LAUREN EWINGUNITED STATES
A recurring subject in Lauren Ewing's work is the clash between nature and culture. She is deeply concerned about water and air pollution, the extinction of species, and global warming. Her installation Lightwave (2017) is a reminder of the life-threatening consequences of rising sea levels. Ewing's wave of light rises from the canal onto the quayside, stops at its highest point and obscures everything behind it in the park.
In the Netherlands, where large parts of the country live below sea level after centuries of reclaiming land, this is a real concern. But are you aware of it every day? Ewing believes that as art evokes shared, universal experiences (questions, emotions, associations), it can also activate our collective consciousness, thus creating a first step towards a new 'bioethical enlightenment' of our society.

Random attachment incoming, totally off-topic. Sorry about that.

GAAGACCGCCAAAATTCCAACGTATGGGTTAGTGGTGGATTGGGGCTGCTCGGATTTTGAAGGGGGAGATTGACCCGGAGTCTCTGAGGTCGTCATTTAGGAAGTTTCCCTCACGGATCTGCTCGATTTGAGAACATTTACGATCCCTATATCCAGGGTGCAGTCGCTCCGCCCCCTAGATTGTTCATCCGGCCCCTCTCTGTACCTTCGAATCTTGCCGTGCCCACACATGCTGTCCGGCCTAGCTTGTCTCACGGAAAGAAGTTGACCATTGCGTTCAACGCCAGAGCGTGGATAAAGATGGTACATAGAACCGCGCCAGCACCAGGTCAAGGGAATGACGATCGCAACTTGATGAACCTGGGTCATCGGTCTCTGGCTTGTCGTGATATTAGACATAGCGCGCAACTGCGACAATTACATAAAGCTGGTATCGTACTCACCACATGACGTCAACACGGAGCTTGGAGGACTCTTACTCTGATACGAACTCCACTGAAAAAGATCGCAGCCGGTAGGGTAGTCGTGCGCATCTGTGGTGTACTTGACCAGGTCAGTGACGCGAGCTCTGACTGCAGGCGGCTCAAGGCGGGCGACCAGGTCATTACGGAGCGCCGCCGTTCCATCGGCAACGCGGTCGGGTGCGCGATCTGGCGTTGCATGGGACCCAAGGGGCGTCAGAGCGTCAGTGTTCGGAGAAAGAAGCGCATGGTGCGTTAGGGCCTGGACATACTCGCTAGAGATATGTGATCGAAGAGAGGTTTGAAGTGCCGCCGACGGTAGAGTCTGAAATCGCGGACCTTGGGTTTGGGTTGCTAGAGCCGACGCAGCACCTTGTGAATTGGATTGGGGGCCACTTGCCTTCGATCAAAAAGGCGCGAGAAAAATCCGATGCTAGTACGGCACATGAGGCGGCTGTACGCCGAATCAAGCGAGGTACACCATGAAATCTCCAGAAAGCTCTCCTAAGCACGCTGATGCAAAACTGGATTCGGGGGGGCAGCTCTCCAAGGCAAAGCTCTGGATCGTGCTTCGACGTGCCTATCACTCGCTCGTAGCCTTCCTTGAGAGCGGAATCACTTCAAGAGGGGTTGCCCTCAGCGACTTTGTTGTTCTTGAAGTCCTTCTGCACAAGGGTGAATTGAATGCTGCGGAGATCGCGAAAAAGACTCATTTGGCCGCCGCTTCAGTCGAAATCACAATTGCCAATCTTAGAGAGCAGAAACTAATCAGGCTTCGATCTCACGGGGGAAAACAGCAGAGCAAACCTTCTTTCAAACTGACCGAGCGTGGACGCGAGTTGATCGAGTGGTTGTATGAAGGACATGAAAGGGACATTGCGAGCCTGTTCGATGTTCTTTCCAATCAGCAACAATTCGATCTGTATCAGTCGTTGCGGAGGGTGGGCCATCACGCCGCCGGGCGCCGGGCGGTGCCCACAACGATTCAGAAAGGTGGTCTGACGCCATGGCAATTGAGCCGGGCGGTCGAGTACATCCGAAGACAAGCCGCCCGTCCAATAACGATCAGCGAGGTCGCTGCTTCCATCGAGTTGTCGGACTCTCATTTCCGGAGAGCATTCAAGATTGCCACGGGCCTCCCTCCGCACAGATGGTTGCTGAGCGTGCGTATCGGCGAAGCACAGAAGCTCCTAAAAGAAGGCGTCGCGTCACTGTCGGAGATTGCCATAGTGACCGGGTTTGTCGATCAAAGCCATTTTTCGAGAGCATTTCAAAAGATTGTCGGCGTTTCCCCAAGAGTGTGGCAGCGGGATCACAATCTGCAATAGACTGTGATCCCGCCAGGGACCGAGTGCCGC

Lightwave also evokes something less concrete. After the declaration that “God is dead”, by the German philosopher Nietzsche in the late 19th century, the realisation that we determine our own destiny gave rise to waves of modernist doubt and anxiety, sometimes overwhelming the self. The way in which we overcome fears and doubts and navigate the challenges we have to face lies at the very heart of our existence.
Copyright Janus van den Eijnden
length: 7 m
width: 8 m
height: 4 m
About Lauren Ewing
Lauren Ewing Lauren Ewing (US, 1946) preferably shows her art in public spaces. There it is located in our immediate surrounding, it is accessible to everyone (and his or her interpretation), and we do not have to cross the often-high threshold of the museum.
Ewing produces, among others, large sculptures and installations in which she invests multiple layers of meaning with images, electronic text, sound and light. Sometimes she uses light quite literally, as a medium, but in other cases her work is about visibility and invisibility, and the associated balance of power or lack thereof.